If San Francisco wants to have a young middle class, it needs to build new housing. San Francisco can’t just be a city for rich out of touch geriatrics.

  6. Great article! One correction: Crazy Crab was the Giants mascot for only one year, 1984, not the early 70s.

  7. San Francisco is in renewal, as it always has been, as all healthy cities are. Waves of various groups have replaced one another: Germans, Italians, African Americans, Latin Americans, Asians, tech-y youngsters (of all stripes). The changes in property value, complexion, and income are natural.

    Our City is expensive compared to Columbus, OH or Winnipeg, Manitoba, but merely on par with other world-class cities such as London, Paris, New York, Singapore, and Hong Kong. Today, we bemoan the tech industry but I remember the rule of the financial and advertising industry in the 1970s.

    People “displaced”? Just like they have been for decades as property owners sell their homes to new couples planning to have babies and establish their families here. (We’ve had few children for a long time.) And we’ll see the cycles refresh themselves.

    1. The city isn’t on par with London, Paris, New York, etc. I’ve lived in two of the named cities (most recently London), and they were both far more affordable than San Francisco.

  8. I Was raised by the 40’s crowd who seemed overwhelmed with the grime and crime of the 70’s. Most of their children moved to Marin, my parents went to the Central Valley for obvious reasons. I grew up back and forth, the grandchild of immigrants and Sees Candy workers, longshoremen and truck drivers. That generation scrubbed the sidewalks with soap and water, and they actually maintained things nicely with very little resources. I guess we all remember it differently.

  9. The top menu on your website takes up almost half of my screen. Surely, you’re not so vain that you MUST have your massive logo always visible? Please be considerate to your visitors and either hide the menu (make it “not sticky” in geek terms), or shrink the logo when I scroll down. (both are easy to do).

  10. Really like your article. Friendly reminder we as SFers have always been in love with change

    1. Those are yours? I found them in our library and they were not credited.

      Thank you, sir.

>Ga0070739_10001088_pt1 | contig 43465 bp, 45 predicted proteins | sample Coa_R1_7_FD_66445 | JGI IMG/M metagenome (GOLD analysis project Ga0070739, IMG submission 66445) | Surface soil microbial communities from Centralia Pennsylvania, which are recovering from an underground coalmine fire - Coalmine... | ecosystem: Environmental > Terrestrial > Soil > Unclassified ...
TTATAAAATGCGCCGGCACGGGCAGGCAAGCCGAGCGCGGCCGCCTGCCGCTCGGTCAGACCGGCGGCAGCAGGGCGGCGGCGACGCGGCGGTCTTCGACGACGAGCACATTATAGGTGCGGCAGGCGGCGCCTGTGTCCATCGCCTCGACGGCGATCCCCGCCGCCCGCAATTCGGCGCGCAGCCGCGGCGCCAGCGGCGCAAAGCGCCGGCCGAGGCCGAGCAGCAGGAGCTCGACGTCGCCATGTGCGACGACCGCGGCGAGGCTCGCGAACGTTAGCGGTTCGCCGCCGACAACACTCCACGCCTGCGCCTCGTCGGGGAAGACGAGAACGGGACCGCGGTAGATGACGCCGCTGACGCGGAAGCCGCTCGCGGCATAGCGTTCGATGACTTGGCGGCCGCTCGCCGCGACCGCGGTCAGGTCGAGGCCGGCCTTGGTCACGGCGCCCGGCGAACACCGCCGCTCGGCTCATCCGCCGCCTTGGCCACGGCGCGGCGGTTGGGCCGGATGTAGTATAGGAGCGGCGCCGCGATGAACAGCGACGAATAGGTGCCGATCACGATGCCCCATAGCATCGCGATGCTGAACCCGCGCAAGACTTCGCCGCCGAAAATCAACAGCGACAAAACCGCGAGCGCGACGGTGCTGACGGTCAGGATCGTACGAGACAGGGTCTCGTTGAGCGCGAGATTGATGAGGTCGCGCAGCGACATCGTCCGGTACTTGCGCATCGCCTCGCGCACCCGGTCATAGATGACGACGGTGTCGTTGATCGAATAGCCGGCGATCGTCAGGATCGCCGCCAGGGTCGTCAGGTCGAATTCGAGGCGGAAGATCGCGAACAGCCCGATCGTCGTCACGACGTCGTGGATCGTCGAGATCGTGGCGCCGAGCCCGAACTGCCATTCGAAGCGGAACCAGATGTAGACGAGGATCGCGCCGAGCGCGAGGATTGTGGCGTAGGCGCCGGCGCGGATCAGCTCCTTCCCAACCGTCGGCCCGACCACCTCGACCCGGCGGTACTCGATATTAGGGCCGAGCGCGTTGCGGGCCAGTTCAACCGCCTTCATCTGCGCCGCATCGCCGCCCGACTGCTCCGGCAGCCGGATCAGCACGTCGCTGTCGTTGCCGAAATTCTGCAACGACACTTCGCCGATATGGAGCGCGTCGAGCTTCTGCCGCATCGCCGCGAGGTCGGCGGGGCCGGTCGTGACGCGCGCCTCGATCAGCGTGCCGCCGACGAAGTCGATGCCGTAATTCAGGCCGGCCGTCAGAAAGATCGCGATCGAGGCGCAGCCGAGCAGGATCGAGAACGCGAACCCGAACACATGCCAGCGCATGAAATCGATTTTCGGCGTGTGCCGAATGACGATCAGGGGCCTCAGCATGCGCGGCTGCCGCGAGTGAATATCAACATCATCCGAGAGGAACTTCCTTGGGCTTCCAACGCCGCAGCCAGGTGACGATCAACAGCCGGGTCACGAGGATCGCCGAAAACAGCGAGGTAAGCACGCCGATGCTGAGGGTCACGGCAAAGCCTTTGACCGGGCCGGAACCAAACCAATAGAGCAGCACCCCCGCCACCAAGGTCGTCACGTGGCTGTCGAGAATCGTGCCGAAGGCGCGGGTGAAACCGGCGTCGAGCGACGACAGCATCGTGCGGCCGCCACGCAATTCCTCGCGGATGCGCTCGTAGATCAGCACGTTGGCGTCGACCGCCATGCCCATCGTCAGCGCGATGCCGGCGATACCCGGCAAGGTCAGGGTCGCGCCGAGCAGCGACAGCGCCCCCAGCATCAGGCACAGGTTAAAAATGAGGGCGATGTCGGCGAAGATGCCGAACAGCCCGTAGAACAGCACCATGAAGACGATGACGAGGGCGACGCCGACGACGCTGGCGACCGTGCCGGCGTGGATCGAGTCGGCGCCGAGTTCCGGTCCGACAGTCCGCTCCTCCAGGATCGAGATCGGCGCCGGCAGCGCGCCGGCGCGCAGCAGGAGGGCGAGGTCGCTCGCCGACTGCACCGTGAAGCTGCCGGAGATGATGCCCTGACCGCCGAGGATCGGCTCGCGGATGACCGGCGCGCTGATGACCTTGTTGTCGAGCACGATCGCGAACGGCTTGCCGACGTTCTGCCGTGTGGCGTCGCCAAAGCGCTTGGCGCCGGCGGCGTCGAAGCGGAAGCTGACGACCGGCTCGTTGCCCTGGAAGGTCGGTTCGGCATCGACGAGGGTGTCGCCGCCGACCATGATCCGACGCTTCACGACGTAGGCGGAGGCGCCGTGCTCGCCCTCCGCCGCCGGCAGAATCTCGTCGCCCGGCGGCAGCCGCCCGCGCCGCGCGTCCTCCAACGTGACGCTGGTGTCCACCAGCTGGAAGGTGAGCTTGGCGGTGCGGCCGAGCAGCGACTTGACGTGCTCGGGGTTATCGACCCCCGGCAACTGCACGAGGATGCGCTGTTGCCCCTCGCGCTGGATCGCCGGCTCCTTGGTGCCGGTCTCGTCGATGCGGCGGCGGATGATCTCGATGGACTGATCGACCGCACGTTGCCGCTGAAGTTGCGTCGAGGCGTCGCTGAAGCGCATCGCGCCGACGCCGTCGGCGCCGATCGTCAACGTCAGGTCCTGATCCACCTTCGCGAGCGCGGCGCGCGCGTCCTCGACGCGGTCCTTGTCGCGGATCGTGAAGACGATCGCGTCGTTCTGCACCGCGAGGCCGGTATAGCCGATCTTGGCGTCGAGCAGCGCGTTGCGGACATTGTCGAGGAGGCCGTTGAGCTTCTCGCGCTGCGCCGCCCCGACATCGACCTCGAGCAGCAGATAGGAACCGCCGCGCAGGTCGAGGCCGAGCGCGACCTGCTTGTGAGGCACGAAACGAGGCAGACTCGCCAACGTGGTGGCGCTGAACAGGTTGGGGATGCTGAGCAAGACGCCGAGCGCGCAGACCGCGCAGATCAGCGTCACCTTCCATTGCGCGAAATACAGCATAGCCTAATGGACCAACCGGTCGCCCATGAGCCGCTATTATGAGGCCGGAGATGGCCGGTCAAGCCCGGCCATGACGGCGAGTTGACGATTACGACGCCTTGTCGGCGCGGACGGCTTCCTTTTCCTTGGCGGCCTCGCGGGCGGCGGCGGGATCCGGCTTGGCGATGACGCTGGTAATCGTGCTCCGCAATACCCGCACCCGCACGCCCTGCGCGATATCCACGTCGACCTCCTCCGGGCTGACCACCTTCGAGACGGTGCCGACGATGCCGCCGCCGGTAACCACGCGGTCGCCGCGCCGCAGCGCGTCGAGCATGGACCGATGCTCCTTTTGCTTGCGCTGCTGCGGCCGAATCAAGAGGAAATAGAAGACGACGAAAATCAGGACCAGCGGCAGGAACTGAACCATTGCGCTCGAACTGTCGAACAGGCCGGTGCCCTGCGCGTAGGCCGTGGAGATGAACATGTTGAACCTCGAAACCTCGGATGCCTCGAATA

11. Nice piece. Liked the family history, and the tempered view of disruptive change.

    You wrote some good articles about SF budgets in SF Weekly. With two straight years of near-10% increases, would you be willing to share your perspective on SF’s current spending habits? It might be good for voters to have your perspective before they cast their next votes. Thank you.

  12. Thank you Joe. I truly enjoyed your article.

    If you have not yet read “The Barbary Coast”, by Herbert Asbury. I recommend you look it up.

      1. i think it’s time you write your own love letter book to the city. re-use prior articles and bits and illustrations. it is time for an Eskenazi Reader. a cheap paperback with a supercool cover that you can read and re-read and buy for others.

        i’m for real.

        1. I don’t know Kitten. You think anyone wants to buy that?

          Thanks, though.


          1. this will be long and skinny but so be it:

            i know it’s a shitty time for the written word. it is just about rendered meaningless. but you DO things and your heart and broken heart and rage and curiosity and openness is in all you write about. true heart and courage now is the only thing that can get through this internet of Nothingness that’s killing all reality and life and ideas.

            i avoided reading Audre Lorde because i thought it’d change me and i was always too tired to change my mind. now all i wanna know is where did everyone go? why did everyone die so …willingly casually obediently? where was is the fight?

            read Audre Lorde’s “Poetry is not a Luxury” to remember WHY; along with her “Uses of the Erotic.” the erotic essay is only 4 or 5 pages and i just struggled as if it were 100 pages because i have to break myself down to UNDERSTAND her, feel her. and then she put ideas of Daniel Boorstin, Osho on Tantra, and Munch’s “Scream” all together for me.

            so to answer you: yes, of course people would love to read any Eskenazi Reader. especially now that wonderfully smart, curious, defiant and angry Men are endangered, along with masculine traits. some of the only things that can help us actual humans.

            i don’t know how or when it will be worth your while, i’m just writing this so you’ll be a little more aware when/if a chance comes up where publishing won’t whore you out too much and you can see a way of selling it as they go together and social media will kill you and spread your entrails all over. you need something else. you’re too human to withstand a self-promotion campaign on which current society is constantly based on.

            you’ll find an.. opposite way. something new has to be born on the low now that there is no “low”. i’m doing my part over here; i know others are doing theirs.

    1. It is expensive in all major u.s. cities…I lived in s.f for 40 years…I left because I just wanted a change….The whole world is changing…Its called leaving the past and welcoming the future…Get over it.